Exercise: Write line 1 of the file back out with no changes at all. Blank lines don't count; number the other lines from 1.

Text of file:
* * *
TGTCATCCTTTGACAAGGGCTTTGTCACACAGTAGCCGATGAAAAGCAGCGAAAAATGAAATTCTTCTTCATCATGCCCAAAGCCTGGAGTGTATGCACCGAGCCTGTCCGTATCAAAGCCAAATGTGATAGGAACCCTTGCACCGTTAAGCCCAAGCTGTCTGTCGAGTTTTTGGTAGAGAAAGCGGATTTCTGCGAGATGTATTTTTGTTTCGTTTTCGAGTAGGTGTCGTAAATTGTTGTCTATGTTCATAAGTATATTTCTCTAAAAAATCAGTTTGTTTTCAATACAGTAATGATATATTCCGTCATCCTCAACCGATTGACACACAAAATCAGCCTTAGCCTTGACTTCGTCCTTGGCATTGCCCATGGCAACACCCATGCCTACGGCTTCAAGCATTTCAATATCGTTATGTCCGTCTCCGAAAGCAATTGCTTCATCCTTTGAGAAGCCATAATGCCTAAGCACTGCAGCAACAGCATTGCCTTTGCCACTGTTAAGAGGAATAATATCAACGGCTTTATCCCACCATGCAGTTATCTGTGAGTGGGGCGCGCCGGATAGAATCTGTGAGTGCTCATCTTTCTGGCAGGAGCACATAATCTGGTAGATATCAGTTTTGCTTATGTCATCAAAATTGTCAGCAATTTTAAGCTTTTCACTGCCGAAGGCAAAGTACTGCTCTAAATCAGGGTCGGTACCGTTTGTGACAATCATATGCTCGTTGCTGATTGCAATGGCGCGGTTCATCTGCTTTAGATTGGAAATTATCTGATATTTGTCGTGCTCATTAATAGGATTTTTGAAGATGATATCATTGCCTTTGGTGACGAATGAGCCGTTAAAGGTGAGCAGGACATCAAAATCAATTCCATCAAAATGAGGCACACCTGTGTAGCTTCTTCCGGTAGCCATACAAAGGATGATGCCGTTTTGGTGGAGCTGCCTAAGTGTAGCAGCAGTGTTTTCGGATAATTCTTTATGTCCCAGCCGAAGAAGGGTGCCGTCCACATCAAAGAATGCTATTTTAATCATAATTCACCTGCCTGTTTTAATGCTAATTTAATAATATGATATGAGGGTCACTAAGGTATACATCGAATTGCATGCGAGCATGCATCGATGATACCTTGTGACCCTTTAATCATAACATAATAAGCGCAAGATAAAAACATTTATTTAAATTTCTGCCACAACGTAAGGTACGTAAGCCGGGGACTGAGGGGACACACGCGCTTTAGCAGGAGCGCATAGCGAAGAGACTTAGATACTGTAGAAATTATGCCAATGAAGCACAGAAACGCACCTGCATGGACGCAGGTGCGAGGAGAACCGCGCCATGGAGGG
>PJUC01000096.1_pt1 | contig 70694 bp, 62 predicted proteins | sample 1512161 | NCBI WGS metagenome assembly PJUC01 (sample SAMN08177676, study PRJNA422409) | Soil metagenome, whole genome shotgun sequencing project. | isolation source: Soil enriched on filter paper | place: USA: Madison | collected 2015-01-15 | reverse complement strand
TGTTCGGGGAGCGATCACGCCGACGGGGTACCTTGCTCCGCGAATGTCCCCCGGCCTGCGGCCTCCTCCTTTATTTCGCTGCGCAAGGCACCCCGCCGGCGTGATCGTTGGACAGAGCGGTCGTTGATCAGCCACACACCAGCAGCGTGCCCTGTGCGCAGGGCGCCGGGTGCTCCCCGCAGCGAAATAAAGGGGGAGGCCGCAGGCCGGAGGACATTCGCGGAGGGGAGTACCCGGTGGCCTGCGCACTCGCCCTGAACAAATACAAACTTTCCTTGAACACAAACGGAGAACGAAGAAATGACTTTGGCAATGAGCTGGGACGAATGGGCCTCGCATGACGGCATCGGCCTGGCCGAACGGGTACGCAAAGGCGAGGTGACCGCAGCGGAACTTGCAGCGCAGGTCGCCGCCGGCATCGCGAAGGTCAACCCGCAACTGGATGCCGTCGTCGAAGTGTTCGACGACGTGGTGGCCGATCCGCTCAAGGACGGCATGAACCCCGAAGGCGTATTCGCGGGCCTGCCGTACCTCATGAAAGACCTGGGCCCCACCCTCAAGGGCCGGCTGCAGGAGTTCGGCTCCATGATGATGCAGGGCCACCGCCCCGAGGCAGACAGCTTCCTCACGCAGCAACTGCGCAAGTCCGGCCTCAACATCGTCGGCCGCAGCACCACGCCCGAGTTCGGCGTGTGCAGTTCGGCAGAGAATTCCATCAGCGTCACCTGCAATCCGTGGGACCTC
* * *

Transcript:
TGTCATCCTTTGACAAGGGCTTTGTCACACAGTAGCCGATGAAAAGCAGCGAAAAATGAAATTCTTCTTCATCATGCCCAAAGCCTGGAGTGTATGCACCGAGCCTGTCCGTATCAAAGCCAAATGTGATAGGAACCCTTGCACCGTTAAGCCCAAGCTGTCTGTCGAGTTTTTGGTAGAGAAAGCGGATTTCTGCGAGATGTATTTTTGTTTCGTTTTCGAGTAGGTGTCGTAAATTGTTGTCTATGTTCATAAGTATATTTCTCTAAAAAATCAGTTTGTTTTCAATACAGTAATGATATATTCCGTCATCCTCAACCGATTGACACACAAAATCAGCCTTAGCCTTGACTTCGTCCTTGGCATTGCCCATGGCAACACCCATGCCTACGGCTTCAAGCATTTCAATATCGTTATGTCCGTCTCCGAAAGCAATTGCTTCATCCTTTGAGAAGCCATAATGCCTAAGCACTGCAGCAACAGCATTGCCTTTGCCACTGTTAAGAGGAATAATATCAACGGCTTTATCCCACCATGCAGTTATCTGTGAGTGGGGCGCGCCGGATAGAATCTGTGAGTGCTCATCTTTCTGGCAGGAGCACATAATCTGGTAGATATCAGTTTTGCTTATGTCATCAAAATTGTCAGCAATTTTAAGCTTTTCACTGCCGAAGGCAAAGTACTGCTCTAAATCAGGGTCGGTACCGTTTGTGACAATCATATGCTCGTTGCTGATTGCAATGGCGCGGTTCATCTGCTTTAGATTGGAAATTATCTGATATTTGTCGTGCTCATTAATAGGATTTTTGAAGATGATATCATTGCCTTTGGTGACGAATGAGCCGTTAAAGGTGAGCAGGACATCAAAATCAATTCCATCAAAATGAGGCACACCTGTGTAGCTTCTTCCGGTAGCCATACAAAGGATGATGCCGTTTTGGTGGAGCTGCCTAAGTGTAGCAGCAGTGTTTTCGGATAATTCTTTATGTCCCAGCCGAAGAAGGGTGCCGTCCACATCAAAGAATGCTATTTTAATCATAATTCACCTGCCTGTTTTAATGCTAATTTAATAATATGATATGAGGGTCACTAAGGTATACATCGAATTGCATGCGAGCATGCATCGATGATACCTTGTGACCCTTTAATCATAACATAATAAGCGCAAGATAAAAACATTTATTTAAATTTCTGCCACAACGTAAGGTACGTAAGCCGGGGACTGAGGGGACACACGCGCTTTAGCAGGAGCGCATAGCGAAGAGACTTAGATACTGTAGAAATTATGCCAATGAAGCACAGAAACGCACCTGCATGGACGCAGGTGCGAGGAGAACCGCGCCATGGAGGG